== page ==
Tuesday, August 23, 2016

Via Lion's Roas: I’m interested in going to a Buddhist center in my city for the first time. Any advice?

Illustration by Nolan Pelletier.
Illustration by Nolan Pelletier.

It sounds like you’re a little nervous and unsure what to expect. That’s okay—Buddhists talk about the value of “not-knowing,” after all. But we do have some tips.

First: do some googling to see what your options are. And you’ll find a helpful directory of Buddhist centers right in the back of Lion’s Roar magazine or Buddhadharma. Visit centers’ websites and social media to get a sense of the tradition and teachings they represent. Which ones reflect what’s drawn you to Buddhism? Look for special beginner-friendly and drop-in events.

Here are some things to keep in mind for your visit to a center:
  1. You’re under no obligation to do anything you don’t want to—and you’re free to leave if you don’t like the feel of the place.
  2. That said, Buddhist practice is often about letting go, so try your best to have a spirit of playful experimentation. Bowing or chanting may be outside of your experience, but you’re there to try something new. Don’t worry about getting things wrong, because that’s expected.
  3. Centers often rely on generosity to function. You are free to make a donation but not obligated.
  4. Different communities have different feels—some are mostly silent, some are talkier, and so on. Keep looking and soon you’ll find one where you feel at home.
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Via LGBTQ Nation / FB: Trump’s new campaign chiefs have a long and sordid anti-gay past

In this Aug. 10, 2016, photo, Republican presidential candidate Donald Trump speaks during a coal mining roundtable at Fitzgerald Peterbilt in Glade Spring, Va.
In this Aug. 10, 2016, photo, Republican presidential candidate Donald Trump speaks during a coal mining roundtable at Fitzgerald Peterbilt in Glade Spring, Va. (AP Photo/Evan Vucci)

Donald Trump seems to have discovered some change you can believe in, and has just shuffled around the leadership of his campaign (again). Out goes Paul Manafort, who may or may not have been illegally accepting money from foreign powers, and in comes Breitbart News chairman Steve Bannon and conservative pollster Kellyanne Conway.

Wait, who?

Well, you’ll be delighted (and no doubt shocked) to learn that Trump’s new best friends have a long history of homophobia. Surprise!

Bannon, for example, went nuts over Target’s inclusive bathroom policy, accusing the store of “trying to exclude people who are decent, hard-working people who don’t want their four-year-old daughter to have to go into a bathroom with a guy with a beard in a dress.” Good one!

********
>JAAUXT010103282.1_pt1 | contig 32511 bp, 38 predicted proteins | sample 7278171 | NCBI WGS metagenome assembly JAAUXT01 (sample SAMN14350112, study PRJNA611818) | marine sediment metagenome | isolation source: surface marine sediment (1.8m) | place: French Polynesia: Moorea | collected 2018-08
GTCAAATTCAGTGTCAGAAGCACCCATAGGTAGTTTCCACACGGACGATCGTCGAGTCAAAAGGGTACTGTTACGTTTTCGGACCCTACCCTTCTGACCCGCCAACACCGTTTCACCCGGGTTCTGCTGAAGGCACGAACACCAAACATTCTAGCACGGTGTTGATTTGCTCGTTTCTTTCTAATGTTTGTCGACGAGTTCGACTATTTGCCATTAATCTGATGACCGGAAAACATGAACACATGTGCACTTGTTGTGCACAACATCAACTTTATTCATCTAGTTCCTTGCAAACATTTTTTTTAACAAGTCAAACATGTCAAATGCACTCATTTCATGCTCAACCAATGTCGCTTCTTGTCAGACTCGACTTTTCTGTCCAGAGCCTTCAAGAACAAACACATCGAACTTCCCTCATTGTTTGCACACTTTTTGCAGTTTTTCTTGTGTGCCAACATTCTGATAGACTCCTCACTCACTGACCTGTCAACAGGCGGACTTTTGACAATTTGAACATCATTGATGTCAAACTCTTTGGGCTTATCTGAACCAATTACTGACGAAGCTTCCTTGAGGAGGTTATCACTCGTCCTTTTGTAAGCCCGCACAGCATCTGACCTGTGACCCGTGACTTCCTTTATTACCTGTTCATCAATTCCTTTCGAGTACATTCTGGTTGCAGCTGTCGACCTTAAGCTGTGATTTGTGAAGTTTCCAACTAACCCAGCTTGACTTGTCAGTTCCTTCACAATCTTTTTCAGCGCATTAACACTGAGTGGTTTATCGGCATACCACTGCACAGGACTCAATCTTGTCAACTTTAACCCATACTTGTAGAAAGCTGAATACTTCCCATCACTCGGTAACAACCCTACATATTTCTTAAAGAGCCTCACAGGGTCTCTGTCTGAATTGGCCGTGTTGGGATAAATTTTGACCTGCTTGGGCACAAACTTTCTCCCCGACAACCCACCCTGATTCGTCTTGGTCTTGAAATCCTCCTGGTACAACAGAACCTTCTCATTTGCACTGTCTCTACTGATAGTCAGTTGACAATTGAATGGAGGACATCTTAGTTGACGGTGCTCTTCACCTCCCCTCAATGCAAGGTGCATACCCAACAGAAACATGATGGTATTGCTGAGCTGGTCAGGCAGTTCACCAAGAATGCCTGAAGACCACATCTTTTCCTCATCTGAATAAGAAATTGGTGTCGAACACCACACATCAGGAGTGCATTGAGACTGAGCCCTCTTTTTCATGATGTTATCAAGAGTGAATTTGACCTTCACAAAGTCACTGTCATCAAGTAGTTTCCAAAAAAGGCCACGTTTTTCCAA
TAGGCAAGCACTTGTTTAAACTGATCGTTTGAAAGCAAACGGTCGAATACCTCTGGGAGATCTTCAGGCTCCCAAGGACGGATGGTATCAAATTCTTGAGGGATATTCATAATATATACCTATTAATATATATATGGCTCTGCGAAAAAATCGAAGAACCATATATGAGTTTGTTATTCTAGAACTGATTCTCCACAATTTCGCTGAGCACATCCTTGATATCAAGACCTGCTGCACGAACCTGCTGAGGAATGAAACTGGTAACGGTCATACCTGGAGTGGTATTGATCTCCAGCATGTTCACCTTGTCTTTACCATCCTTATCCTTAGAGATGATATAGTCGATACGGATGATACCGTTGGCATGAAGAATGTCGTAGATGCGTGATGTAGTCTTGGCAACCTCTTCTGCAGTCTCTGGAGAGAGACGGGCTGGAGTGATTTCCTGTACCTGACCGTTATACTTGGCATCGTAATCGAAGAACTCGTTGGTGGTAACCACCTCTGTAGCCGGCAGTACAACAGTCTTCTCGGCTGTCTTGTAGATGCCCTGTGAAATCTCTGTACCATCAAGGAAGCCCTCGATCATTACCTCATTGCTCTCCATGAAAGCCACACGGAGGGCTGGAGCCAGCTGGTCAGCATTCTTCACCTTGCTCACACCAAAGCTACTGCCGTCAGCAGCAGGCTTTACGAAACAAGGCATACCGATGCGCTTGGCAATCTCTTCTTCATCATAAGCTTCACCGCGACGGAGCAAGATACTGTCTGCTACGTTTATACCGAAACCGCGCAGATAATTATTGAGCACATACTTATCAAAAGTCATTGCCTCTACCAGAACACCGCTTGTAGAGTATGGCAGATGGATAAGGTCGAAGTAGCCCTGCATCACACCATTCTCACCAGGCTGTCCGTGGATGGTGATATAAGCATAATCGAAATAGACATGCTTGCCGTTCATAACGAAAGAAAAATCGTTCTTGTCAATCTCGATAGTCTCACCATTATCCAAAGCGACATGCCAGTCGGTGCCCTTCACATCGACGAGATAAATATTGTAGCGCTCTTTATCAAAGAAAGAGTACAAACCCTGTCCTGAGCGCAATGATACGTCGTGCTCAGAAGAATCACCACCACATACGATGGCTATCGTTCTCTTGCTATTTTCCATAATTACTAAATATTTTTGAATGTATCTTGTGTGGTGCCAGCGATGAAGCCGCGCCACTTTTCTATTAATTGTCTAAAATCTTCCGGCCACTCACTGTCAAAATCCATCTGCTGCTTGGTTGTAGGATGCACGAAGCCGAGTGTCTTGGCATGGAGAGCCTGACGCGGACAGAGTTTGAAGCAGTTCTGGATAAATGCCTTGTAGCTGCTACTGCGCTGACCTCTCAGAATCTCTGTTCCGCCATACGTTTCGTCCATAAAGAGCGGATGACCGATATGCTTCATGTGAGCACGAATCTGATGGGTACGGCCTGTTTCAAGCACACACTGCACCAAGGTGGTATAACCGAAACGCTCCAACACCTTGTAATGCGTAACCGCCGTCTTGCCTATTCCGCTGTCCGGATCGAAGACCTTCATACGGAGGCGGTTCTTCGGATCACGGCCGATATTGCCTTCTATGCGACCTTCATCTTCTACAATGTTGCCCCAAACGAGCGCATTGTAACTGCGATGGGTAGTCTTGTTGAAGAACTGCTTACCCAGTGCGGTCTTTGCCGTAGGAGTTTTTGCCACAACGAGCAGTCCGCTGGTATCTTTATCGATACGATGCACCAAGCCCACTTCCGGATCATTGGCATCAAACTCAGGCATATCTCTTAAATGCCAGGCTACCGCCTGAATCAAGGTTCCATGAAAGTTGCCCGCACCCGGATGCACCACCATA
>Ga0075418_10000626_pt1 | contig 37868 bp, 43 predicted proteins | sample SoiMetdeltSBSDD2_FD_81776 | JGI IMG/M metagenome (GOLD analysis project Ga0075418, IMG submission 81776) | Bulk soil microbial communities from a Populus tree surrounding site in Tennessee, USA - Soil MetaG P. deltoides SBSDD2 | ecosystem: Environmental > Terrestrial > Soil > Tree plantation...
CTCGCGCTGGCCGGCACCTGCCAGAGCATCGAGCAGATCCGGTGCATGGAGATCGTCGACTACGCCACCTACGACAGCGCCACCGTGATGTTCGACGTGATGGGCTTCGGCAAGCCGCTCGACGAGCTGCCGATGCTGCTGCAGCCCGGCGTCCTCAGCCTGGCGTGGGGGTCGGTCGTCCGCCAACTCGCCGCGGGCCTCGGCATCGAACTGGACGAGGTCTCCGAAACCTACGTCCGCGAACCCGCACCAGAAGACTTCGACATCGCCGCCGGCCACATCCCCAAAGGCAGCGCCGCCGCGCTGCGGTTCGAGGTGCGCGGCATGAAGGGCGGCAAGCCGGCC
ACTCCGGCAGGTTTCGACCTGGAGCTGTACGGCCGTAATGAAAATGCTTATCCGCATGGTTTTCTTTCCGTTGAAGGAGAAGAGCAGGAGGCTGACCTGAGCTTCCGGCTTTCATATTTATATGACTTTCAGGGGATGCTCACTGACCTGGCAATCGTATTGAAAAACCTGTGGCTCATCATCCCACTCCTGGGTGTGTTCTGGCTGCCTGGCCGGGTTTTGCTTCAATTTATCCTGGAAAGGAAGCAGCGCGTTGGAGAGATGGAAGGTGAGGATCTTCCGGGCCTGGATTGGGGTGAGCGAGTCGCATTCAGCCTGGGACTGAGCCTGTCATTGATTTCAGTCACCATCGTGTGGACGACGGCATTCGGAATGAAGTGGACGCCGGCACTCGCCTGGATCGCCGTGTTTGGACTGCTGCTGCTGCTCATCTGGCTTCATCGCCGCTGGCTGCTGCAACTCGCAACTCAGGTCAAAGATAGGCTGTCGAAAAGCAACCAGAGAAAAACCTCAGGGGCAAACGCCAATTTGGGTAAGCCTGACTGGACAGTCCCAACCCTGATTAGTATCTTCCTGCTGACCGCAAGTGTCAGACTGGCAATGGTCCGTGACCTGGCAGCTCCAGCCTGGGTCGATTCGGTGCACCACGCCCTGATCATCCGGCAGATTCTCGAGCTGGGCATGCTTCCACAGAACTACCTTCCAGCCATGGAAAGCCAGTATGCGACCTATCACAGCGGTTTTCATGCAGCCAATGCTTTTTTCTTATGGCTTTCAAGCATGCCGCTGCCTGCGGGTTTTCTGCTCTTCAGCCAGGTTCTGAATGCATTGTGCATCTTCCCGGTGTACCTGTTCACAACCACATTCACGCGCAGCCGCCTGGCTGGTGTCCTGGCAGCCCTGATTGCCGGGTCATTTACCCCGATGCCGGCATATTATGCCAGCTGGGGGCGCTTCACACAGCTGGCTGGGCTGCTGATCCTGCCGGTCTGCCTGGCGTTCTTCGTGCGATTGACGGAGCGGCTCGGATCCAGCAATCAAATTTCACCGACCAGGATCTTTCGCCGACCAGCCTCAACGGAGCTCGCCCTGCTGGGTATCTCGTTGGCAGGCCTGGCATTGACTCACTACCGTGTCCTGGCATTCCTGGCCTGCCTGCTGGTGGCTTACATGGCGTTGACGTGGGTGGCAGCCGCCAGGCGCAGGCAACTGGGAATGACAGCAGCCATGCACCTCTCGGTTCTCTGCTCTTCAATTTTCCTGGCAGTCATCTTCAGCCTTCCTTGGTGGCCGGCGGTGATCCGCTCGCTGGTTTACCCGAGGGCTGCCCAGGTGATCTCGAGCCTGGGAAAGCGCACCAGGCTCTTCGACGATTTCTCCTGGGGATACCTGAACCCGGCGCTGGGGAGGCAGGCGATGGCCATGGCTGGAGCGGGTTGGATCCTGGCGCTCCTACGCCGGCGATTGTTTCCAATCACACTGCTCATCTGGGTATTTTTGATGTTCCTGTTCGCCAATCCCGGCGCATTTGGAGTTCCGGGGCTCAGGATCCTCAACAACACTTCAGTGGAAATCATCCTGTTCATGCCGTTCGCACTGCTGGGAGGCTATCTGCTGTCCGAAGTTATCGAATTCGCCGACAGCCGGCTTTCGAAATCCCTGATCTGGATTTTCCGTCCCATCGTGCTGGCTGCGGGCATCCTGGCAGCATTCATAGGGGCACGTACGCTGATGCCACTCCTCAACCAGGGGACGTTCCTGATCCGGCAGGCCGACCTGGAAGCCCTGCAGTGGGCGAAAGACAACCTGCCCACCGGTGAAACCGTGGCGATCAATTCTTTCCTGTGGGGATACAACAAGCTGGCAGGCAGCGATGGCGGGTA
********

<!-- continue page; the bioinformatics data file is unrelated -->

Conway called homosexuality “corrupting” and said that people “don’t want their kids looking at a cartoon with a bunch of lesbian mothers.” She did a bunch of polling for the National Organization for Marriage, which unbelievably still exists. (In fact, just last week, NOM sent out a fundraising email in which they inadvertently called their own members “pathetic.” Truer words were never spoken!)

Conway also spoke at the Family Research Council’s Values Voter Summit, and said that opposing homosexuality is not “right versus left, but right versus wrong.”

Trump likes to pretend that he’s a friend to the gays, but a quick look over at the company he keeps proves that’s simply not true. And of course, running mate Mike Pence is even worse.

Under Bannon’s leadership, Breitbart has run headlines like “The Trouble with Trannies” and pushed a conspiracy theory that Matthew Shepard’s murder wasn’t a hate crime. The site has also claimed that being gay is a mental illness.

Read the original and much more here

Via Sri Prem Baba: Flor do dia - Flor del día- Flower of the day - 23/08/2016

“O ego humano encontra-se adoecido, completamente obcecado pelo poder. O egoísmo chegou no seu grau máximo. E para que possamos nos curar dessa doença, precisamos primeiro reconhecê-la através dos seus sintomas (ansiedade, angústia, tristeza, depressão, desconexão...). Porém, não basta somente tratar os sintomas, precisamos tratar e eliminar a causa, a raiz dessa doença. No mais profundo, a raiz do egoísmo humano está na desconexão com a sua verdadeira identidade e com realidade espiritual da vida.” 

“El ego humano se encuentra enfermo, completamente obsesionado con el poder. El egoísmo ha alcanzado su grado máximo. Y para que podamos curarnos de esta enfermedad, primero necesitamos reconocerla a través de sus síntomas (ansiedad, angustia, tristeza, depresión, desconexión...). Pero no basta solamente con tratar los síntomas, necesitamos tratar y eliminar la causa, la raíz de esta enfermedad. En lo más profundo, la raíz del egoísmo humano está en la desconexión con su verdadera identidad y con la realidad espiritual de la vida.” 

“The human ego is sick, completely obsessed with power. Selfishness has increased to its maximum degree. In order for us to heal ourselves from this disease, we first need to recognize its symptoms such as, anxiety, anguish, sadness, depression and disconnection. However, it is not enough to only treat the symptoms. We need to treat and eliminate the cause, and address the roots of this illness. At the deepest level, the roots of human selfishness lie in the disconnection from our true identity and the spiritual reality of life.”

Via Daily Dharma / August 23, 2016: Our Temporary Niche

As human beings we agonize about death, and about our lack of freedom. We have the greatest difficulty in acknowledging our impermanence and our dependence. Once we truly accept our temporary niche in the interdependence of all things, then, as the Buddha taught, we can be free of dukkha.

—Robert Aitken, "The Rectification of Names"